9. Germany’s highest peak, the Zugspitze, is located in Bavaria. At 9,718 ft above sea level, the Zugspitze has three large glaciers and is also a top ski resort in Germany.
10. Bavaria is home to Oktoberfest, an enormous festival that has been held in Munich for over 200 years. The first Oktoberfest took place in 1810 to honor Bavarian Crown Prince Ludwig’s marriage, but today it is associated with German beer, cuisine and Bavarian culture.
Millions of tourists visit remnants of the Berlin Wall each year. But if you had a chance to bike along the former Iron Curtain, would you do it? It would take you about a month! In Germany, biking is a popular method of transportation – especially in Berlin, where an estimated 15-20 percent of all trips occur on bike. About 17 percent of Berlin residents use their bikes daily. But while commuting through Berlin’s flat open roads is both easy and affordable, biking along the Iron Curtain takes a much more serious athlete.
In 2014, politicians at Vienna’s House of the European Union unveiled plans to improve a 4,750-mile bike path along the former Iron Curtain, which stretches through 20 countries (14 of which are part of the EU) from the Barents Sea to the Black Sea. Although this trail, which has been named EuroVelo 13, has existed many several years, parts of it remain largely unexplored. But overall, the section of the trail that runs through Germany is mostly complete. The trail passes along numerous historic watchtowers, including Observation Point Alpha in Thuringia. Those who bike along the entire trail would pass by 14 UNESCO World Heritage Sites on the way.
The European Parliament previously described the project as a “tourist trail that would preserve the memory of the division of the continent, show how it has been overcome through peaceful European reunification, and promote a European identity.”
With summer just around the corner, history buffs and cycling enthusiasts may choose to explore all or parts of the trail.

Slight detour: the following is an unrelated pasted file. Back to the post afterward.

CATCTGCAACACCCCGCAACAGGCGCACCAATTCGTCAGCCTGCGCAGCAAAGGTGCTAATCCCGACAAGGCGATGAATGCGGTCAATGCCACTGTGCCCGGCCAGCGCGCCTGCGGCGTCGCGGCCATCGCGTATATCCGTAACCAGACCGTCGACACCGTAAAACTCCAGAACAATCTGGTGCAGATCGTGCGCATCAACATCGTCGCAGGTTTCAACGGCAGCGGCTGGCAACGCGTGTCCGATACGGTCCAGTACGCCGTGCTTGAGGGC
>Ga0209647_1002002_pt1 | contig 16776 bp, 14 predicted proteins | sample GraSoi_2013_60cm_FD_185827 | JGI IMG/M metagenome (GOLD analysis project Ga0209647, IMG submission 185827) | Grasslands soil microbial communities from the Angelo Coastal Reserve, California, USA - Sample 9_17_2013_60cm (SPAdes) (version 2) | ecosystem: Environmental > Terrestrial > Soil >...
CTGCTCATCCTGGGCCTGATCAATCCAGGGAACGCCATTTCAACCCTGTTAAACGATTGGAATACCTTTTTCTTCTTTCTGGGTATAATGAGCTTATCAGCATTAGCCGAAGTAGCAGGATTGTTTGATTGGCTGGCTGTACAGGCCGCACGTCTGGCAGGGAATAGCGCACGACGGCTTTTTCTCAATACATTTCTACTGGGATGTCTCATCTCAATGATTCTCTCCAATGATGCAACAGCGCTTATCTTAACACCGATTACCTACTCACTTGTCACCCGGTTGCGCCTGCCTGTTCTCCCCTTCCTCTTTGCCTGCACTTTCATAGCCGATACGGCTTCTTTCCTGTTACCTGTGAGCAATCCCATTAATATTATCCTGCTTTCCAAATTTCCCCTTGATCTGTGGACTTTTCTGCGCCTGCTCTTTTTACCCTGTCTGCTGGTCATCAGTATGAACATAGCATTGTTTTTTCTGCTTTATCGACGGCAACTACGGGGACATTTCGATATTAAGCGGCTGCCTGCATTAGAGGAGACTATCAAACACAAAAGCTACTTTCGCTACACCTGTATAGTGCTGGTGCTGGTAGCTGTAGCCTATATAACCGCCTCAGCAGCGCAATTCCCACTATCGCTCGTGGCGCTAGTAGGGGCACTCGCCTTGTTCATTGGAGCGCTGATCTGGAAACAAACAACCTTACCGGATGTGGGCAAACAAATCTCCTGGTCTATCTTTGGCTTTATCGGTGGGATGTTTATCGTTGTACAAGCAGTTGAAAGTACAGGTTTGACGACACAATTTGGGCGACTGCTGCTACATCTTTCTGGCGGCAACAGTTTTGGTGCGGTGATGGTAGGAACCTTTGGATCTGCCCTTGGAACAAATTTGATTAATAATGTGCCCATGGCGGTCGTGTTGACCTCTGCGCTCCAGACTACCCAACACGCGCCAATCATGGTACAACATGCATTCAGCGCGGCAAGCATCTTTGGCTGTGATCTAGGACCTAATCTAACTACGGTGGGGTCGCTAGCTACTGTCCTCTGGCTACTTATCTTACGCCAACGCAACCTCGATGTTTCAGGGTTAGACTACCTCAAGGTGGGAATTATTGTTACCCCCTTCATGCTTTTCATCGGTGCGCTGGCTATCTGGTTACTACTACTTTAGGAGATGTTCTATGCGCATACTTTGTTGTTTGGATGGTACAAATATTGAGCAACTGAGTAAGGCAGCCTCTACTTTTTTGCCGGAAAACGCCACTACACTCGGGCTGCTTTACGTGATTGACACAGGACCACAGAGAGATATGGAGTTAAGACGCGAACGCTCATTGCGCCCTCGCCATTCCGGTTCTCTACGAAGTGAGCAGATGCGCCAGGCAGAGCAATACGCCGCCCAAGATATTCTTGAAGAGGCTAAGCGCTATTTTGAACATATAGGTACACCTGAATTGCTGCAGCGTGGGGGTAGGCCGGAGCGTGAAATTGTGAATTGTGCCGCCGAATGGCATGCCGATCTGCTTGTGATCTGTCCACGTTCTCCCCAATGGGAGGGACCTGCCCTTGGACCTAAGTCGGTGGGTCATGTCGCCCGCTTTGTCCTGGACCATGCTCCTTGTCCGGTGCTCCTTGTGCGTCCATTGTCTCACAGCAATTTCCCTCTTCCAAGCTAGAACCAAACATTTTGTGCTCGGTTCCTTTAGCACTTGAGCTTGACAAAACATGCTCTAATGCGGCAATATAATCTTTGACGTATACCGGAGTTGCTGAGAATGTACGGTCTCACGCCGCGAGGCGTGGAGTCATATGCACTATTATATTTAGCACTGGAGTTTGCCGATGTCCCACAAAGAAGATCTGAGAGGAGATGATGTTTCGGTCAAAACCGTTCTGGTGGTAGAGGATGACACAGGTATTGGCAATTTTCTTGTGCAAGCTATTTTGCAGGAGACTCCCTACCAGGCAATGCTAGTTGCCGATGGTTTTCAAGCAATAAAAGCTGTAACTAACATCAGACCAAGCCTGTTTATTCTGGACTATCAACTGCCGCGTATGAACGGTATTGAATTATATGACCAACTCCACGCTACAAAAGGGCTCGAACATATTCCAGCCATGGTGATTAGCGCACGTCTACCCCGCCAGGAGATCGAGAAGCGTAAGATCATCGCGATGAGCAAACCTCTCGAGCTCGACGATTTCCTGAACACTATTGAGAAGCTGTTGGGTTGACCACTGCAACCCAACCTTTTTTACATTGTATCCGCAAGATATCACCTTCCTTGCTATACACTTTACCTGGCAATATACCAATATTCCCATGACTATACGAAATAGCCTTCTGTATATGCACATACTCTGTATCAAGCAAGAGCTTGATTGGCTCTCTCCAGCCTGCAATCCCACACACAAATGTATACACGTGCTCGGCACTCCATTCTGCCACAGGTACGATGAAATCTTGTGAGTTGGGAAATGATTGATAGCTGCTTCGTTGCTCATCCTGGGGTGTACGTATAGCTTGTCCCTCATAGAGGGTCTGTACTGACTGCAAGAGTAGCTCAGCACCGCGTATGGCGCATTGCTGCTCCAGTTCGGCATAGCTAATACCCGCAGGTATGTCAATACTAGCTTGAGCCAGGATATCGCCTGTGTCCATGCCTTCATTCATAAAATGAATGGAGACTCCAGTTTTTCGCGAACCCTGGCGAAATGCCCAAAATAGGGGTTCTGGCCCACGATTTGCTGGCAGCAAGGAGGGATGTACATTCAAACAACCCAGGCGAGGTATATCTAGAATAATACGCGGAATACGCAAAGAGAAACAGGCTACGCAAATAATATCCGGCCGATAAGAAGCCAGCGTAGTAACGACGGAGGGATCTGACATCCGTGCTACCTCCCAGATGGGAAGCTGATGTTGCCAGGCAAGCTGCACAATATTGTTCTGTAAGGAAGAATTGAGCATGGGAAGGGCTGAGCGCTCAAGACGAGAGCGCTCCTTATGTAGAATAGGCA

Scattered throughout Europe, planted in the streets and sidewalks of cities whose past is not forgotten, commemorative brass plaques eternalize the lives that were lost in the great tragedy of the 20th century. Called the Stolpersteine (in English: “stumbling stones”), the shiny bronze plaques commemorate the victims of the Nazi regime in more than 1,100 locations in 21 countries.
More than 67,000 of these stones are solidly rooted across cities in Europe, including 916 places in Germany alone, where large strides have been taken to memorialize Jewish life, history and culture. Each Stolperstein commemorates a victim of the Holocaust at that person’s last known address. The plaque includes the victim’s name, date of birth, deportation date and death date, if known. In Berlin, more than 5,000 Stolpersteine have been carefully implanted in the city’s sidewalks and streets, serving as a constant reminder of the many valuable lives lost tragically during the Holocaust.
But unlike many museums, the stones specifically pay tribute to individuals – names that can too often be forgotten when focusing on the sheer number of victims the Holocaust accounts for. Standing before a stumbling stone in a vibrant neighborhood in Berlin, the world comes to a stand-still as the engraved name of a single individual triggers an empathetic reflection of the life that might have been lived on that very street.
Multiple stumbling stones are often found on the same street, marking former locations of deportation. They therefore put into question what has often been said by many Germans – namely that they didn’t know what happened to their next-door neighbors who suddenly vanished.
The Stolpersteine are a project initiated by German artist Gunter Demnig, who strives to bring back the names of the millions of Jews, gays, Gypsies, and politically or otherwise persecuted victims who were either killed by the Nazis between 1933 and 1945 or driven to commit suicide.
“A person is only forgotten when his or her name is forgotten,” Demnig frequently says, citing the central text of Rabbinic Judaism, the Talmud. Frequently, it’s family members of Holocaust victims who sponsor a stone in memory of a loved one. Sometimes, residents purchase a stone in honor of a victim who once lived in their building. And on other occasions, people sponsor stones simply to promote the project and help preserve the memory of those who suffered – without having any particular ties to an individual. Whenever someone chooses to sponsor a stone, Demnig visits that location personally to install it and say a few words about the meaning of his work.
The Stolpersteine are embedded securely into the ground, so “stumbling” over them is meant in a figurative sense: by spotting these tiny memorials, people stumble over them with their hearts and minds, stopping in their tracks to read the inscriptions and bring someone back to life. Even though each stone takes up only a few inches of space, all 67,000 Stolpersteine dispersed throughout the continent together make up the largest Holocaust memorial in the world.
In the mountains of the Bavarian town of Garmisch-Partenkirchen is the Partnach Gorge – a natural monument filled with waterfalls, rapids, caves and beautiful water basins.
The 2,303 ft long gorge is incised by a mountain stream and visitors can walk through it year-round.